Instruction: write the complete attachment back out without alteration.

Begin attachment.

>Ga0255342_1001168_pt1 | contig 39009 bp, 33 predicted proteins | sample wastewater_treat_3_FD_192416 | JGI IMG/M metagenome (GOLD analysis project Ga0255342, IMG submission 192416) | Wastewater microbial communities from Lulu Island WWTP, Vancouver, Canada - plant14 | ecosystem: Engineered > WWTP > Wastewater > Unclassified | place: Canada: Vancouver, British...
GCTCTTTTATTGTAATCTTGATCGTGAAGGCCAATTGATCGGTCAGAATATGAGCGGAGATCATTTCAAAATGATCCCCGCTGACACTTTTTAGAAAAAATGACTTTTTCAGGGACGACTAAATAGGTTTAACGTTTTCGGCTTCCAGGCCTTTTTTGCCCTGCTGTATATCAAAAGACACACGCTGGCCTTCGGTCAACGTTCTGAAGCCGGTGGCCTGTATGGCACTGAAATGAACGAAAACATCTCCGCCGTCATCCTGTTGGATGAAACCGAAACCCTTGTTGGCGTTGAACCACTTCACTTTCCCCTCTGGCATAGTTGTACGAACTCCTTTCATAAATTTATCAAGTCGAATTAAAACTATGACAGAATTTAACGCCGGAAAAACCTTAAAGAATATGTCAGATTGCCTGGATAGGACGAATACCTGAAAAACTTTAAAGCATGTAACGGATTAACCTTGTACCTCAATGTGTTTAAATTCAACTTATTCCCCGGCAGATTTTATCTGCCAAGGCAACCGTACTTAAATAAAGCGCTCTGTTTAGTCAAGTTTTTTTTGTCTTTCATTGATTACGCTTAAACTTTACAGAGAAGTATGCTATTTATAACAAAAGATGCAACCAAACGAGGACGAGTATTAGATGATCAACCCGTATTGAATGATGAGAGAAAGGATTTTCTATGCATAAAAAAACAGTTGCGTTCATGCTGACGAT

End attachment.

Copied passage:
>Ga0255342_1001168_pt1 | contig 39009 bp, 33 predicted proteins | sample wastewater_treat_3_FD_192416 | JGI IMG/M metagenome (GOLD analysis project Ga0255342, IMG submission 192416) | Wastewater microbial communities from Lulu Island WWTP, Vancouver, Canada - plant14 | ecosystem: Engineered > WWTP > Wastewater > Unclassified | place: Canada: Vancouver, British...
GCTCTTTTATTGTAATCTTGATCGTGAAGGCCAATTGATCGGTCAGAATATGAGCGGAGATCATTTCAAAATGATCCCCGCTGACACTTTTTAGAAAAAATGACTTTTTCAGGGACGACTAAATAGGTTTAACGTTTTCGGCTTCCAGGCCTTTTTTGCCCTGCTGTATATCAAAAGACACACGCTGGCCTTCGGTCAACGTTCTGAAGCCGGTGGCCTGTATGGCACTGAAATGAACGAAAACATCTCCGCCGTCATCCTGTTGGATGAAACCGAAACCCTTGTTGGCGTTGAACCACTTCACTTTCCCCTCTGGCATAGTTGTACGAACTCCTTTCATAAATTTATCAAGTCGAATTAAAACTATGACAGAATTTAACGCCGGAAAAACCTTAAAGAATATGTCAGATTGCCTGGATAGGACGAATACCTGAAAAACTTTAAAGCATGTAACGGATTAACCTTGTACCTCAATGTGTTTAAATTCAACTTATTCCCCGGCAGATTTTATCTGCCAAGGCAACCGTACTTAAATAAAGCGCTCTGTTTAGTCAAGTTTTTTTTGTCTTTCATTGATTACGCTTAAACTTTACAGAGAAGTATGCTATTTATAACAAAAGATGCAACCAAACGAGGACGAGTATTAGATGATCAACCCGTATTGAATGATGAGAGAAAGGATTTTCTATGCATAAAAAAACAGTTGCGTTCATGCTGACGAT